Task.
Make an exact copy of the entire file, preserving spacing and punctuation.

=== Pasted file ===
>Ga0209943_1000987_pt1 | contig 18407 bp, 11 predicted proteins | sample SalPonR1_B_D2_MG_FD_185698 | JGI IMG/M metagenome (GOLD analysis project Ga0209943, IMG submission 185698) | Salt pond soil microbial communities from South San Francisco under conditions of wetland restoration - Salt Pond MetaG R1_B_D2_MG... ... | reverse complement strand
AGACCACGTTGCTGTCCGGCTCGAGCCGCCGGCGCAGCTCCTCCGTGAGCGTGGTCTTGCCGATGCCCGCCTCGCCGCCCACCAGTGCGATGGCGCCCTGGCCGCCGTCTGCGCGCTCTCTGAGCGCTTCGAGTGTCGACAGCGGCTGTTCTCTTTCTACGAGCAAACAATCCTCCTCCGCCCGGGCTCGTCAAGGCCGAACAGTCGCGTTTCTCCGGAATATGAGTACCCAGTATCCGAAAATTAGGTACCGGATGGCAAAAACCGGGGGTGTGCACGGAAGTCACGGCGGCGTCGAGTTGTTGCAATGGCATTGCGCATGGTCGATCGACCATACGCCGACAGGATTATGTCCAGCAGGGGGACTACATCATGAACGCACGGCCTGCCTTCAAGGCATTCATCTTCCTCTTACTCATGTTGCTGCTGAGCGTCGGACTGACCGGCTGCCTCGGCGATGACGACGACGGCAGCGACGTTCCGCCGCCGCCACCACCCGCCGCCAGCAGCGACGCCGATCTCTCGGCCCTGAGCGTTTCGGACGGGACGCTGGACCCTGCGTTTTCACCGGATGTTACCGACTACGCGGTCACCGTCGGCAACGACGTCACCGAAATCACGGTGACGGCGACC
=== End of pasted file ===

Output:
>Ga0209943_1000987_pt1 | contig 18407 bp, 11 predicted proteins | sample SalPonR1_B_D2_MG_FD_185698 | JGI IMG/M metagenome (GOLD analysis project Ga0209943, IMG submission 185698) | Salt pond soil microbial communities from South San Francisco under conditions of wetland restoration - Salt Pond MetaG R1_B_D2_MG... ... | reverse complement strand
AGACCACGTTGCTGTCCGGCTCGAGCCGCCGGCGCAGCTCCTCCGTGAGCGTGGTCTTGCCGATGCCCGCCTCGCCGCCCACCAGTGCGATGGCGCCCTGGCCGCCGTCTGCGCGCTCTCTGAGCGCTTCGAGTGTCGACAGCGGCTGTTCTCTTTCTACGAGCAAACAATCCTCCTCCGCCCGGGCTCGTCAAGGCCGAACAGTCGCGTTTCTCCGGAATATGAGTACCCAGTATCCGAAAATTAGGTACCGGATGGCAAAAACCGGGGGTGTGCACGGAAGTCACGGCGGCGTCGAGTTGTTGCAATGGCATTGCGCATGGTCGATCGACCATACGCCGACAGGATTATGTCCAGCAGGGGGACTACATCATGAACGCACGGCCTGCCTTCAAGGCATTCATCTTCCTCTTACTCATGTTGCTGCTGAGCGTCGGACTGACCGGCTGCCTCGGCGATGACGACGACGGCAGCGACGTTCCGCCGCCGCCACCACCCGCCGCCAGCAGCGACGCCGATCTCTCGGCCCTGAGCGTTTCGGACGGGACGCTGGACCCTGCGTTTTCACCGGATGTTACCGACTACGCGGTCACCGTCGGCAACGACGTCACCGAAATCACGGTGACGGCGACC